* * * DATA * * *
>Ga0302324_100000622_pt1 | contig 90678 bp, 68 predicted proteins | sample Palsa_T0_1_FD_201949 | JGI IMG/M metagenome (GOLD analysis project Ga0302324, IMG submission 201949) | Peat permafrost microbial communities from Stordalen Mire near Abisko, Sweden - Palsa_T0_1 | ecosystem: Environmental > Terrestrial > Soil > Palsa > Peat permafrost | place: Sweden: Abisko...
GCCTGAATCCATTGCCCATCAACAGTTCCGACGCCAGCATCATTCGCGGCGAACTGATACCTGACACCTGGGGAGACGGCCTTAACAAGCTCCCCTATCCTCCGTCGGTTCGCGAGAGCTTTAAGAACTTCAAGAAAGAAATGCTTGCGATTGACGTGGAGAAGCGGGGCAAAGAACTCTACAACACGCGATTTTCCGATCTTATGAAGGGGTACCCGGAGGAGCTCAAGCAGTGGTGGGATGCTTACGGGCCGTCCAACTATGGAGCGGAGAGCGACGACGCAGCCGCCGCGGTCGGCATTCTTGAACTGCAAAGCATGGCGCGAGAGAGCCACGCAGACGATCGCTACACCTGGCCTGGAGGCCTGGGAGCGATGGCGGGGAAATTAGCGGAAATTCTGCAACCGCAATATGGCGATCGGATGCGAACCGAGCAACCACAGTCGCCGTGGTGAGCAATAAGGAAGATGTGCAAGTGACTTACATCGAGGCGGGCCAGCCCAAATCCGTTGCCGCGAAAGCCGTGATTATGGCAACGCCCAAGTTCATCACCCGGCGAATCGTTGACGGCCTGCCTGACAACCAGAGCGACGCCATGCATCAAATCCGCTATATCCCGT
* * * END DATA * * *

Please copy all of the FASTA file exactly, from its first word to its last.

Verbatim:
>Ga0302324_100000622_pt1 | contig 90678 bp, 68 predicted proteins | sample Palsa_T0_1_FD_201949 | JGI IMG/M metagenome (GOLD analysis project Ga0302324, IMG submission 201949) | Peat permafrost microbial communities from Stordalen Mire near Abisko, Sweden - Palsa_T0_1 | ecosystem: Environmental > Terrestrial > Soil > Palsa > Peat permafrost | place: Sweden: Abisko...
GCCTGAATCCATTGCCCATCAACAGTTCCGACGCCAGCATCATTCGCGGCGAACTGATACCTGACACCTGGGGAGACGGCCTTAACAAGCTCCCCTATCCTCCGTCGGTTCGCGAGAGCTTTAAGAACTTCAAGAAAGAAATGCTTGCGATTGACGTGGAGAAGCGGGGCAAAGAACTCTACAACACGCGATTTTCCGATCTTATGAAGGGGTACCCGGAGGAGCTCAAGCAGTGGTGGGATGCTTACGGGCCGTCCAACTATGGAGCGGAGAGCGACGACGCAGCCGCCGCGGTCGGCATTCTTGAACTGCAAAGCATGGCGCGAGAGAGCCACGCAGACGATCGCTACACCTGGCCTGGAGGCCTGGGAGCGATGGCGGGGAAATTAGCGGAAATTCTGCAACCGCAATATGGCGATCGGATGCGAACCGAGCAACCACAGTCGCCGTGGTGAGCAATAAGGAAGATGTGCAAGTGACTTACATCGAGGCGGGCCAGCCCAAATCCGTTGCCGCGAAAGCCGTGATTATGGCAACGCCCAAGTTCATCACCCGGCGAATCGTTGACGGCCTGCCTGACAACCAGAGCGACGCCATGCATCAAATCCGCTATATCCCGT